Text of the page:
The amplifier section of the Beam 3 Plus is surprisingly capable of pushing all of the gears I threw at it. With the 32-ohm TinHifi T2 Plus IEM, setting the dongle to its lowest gain required it to be at 35% volume for normal listening level.
For full-size headphones, I tried the low impedance Focal Clear MG and reached 60% in low gain. Stretching the Beam 3 Plus a bit, 50% volume is where I landed with the Audio Technica ATH-ADX5000 while listening in mid gain.
Using the warmly tuned MM2 from Hidizs lifted the bass slightly as the dongle injects its smoothed-out character into kick drums. The ADX5000 on the other hand blended better with the technicalities of the Beam 3 Plus for a hint of friendliness in tonality and control of the stage.
What I liked best is the reference-sounding Sennheiser HD560s which were initially lacking in coloration and with a slightly emphasized upper midrange and treble, the Beam 3 Plus evens it out without appearing unnaturally out of character. The midrange increases in breadth which supports the strength of the headphone.
Hilidac Audirect Beam 3 Pro
Similarly capable with music playback, the ES9281AC Pro in the Beam 3 Pro is also meant for rendering MQA files and accepts up to 32bit/768kHz PCM and DSD512. Although, a notable convenience offered by the Beam 3 Plus is missing, having a Bluetooth mode.
Where it remains as competent is the single-ended only amp stage that has a 2-stage amplification to match the requirements of full-size cans and high impedance IEMs. With three gain levels, its output power can reach 150mW for 32-ohm loads.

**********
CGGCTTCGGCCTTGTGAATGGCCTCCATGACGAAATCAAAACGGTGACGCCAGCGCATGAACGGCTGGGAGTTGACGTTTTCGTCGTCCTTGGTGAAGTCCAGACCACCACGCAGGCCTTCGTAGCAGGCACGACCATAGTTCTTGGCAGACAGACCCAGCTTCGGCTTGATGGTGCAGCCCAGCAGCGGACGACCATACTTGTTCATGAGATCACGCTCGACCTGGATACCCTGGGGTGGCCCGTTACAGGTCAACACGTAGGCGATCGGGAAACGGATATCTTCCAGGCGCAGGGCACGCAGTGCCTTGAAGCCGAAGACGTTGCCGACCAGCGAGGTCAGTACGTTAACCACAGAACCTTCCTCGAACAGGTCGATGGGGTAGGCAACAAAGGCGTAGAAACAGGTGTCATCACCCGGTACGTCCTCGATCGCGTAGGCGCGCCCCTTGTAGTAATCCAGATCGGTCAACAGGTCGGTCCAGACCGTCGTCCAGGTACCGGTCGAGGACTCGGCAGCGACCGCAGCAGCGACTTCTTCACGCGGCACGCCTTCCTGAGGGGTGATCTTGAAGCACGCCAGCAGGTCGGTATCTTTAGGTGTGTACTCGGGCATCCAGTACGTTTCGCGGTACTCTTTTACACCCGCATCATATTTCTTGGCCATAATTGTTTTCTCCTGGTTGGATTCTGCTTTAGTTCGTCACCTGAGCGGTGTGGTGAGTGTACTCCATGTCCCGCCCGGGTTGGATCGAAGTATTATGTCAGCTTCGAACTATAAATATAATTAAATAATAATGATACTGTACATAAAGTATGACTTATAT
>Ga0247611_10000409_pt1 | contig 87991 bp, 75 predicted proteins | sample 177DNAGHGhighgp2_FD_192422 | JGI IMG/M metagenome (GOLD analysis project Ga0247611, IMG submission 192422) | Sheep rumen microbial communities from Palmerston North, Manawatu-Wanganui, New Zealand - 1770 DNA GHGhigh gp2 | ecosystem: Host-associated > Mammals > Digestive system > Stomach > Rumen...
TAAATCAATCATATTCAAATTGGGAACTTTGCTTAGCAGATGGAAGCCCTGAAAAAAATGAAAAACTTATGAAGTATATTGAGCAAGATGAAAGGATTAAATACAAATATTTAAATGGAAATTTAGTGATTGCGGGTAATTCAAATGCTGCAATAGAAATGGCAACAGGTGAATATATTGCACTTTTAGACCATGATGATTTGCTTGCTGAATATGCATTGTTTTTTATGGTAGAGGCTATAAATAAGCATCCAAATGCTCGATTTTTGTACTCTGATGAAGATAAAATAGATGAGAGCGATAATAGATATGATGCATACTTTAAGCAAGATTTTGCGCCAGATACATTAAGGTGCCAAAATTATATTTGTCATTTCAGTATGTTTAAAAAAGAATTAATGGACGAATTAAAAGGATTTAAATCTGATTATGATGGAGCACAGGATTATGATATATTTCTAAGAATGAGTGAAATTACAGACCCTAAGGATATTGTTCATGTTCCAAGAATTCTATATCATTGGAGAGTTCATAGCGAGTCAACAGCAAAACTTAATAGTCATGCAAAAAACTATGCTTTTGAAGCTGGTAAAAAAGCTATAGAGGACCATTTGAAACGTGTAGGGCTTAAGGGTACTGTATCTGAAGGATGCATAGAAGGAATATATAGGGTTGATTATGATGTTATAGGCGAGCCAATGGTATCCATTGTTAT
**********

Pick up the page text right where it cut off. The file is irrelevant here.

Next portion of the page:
The design of the Beam 3 Pro is more or less the same as what Hilidac did with the bigger housing of the Beam 3 Plus. With a similar placement of inputs up top and outputs at the bottom, the matte finish of the chassis further ties the two devices as coming from the same family.
Although both have no screen, the gain indicator of the Beam 3 Pro is placed on the left-hand side together with the button that changes this setting. While it leaves the face of the Beam 3 Pro clean, reading the gain indicator is less convenient to access.
Seeing the same Beam 3 initial in both units is interesting as Hilidac can play it safe by differentiating the two only in features or also in sound.
Close in presentation, but the bass is noticeably lacking in texture when compared to the airier capability of the Beam 3 Plus. It has a less prominent placement which is harder to isolate when images combine rather than properly disperse.
It has a less sweet and fetching midrange but is more forward sounding. And like the Beam 3 plus, it generates pleasant female vocals with a characteristically strong effect with decent amounts of air.
Metal drums are more metallic on the Beam 3 Pro while retaining the same amount of detail and emphasis. While less accurate in placement and stage, it has a similar height as the Beam 3 plus.
Earning a wide user base since it was released, FiiO seems to have nailed the desires of its customers by bundling with the BTR5 a long list of features that are quite hard to get for its price.
Handling digital to analog conversion, two ES9218P is installed coupled with XMOS XUF208 USB chip and Qualcomm CSR8675 Bluetooth module. While not capable of MQA, the BTR5 can still manage 384kHz PCM and DSD256 with one-touch NFC for faster Bluetooth pairing supporting a wide variety of formats up to 96kHz.
As hinted by the dual DACs, the internal of the BTR5 is balanced featuring a 2.5mm jack and outputting 220mW at 32-ohms. For portable use, it has a smaller 550mAh battery with 9 hours of battery life.
Where BTR5 gets ahead is the availability of a companion app and the presence of a 0.49-inch OLED screen that displays settings such as car modes, filters, EQ, USB mode, etc.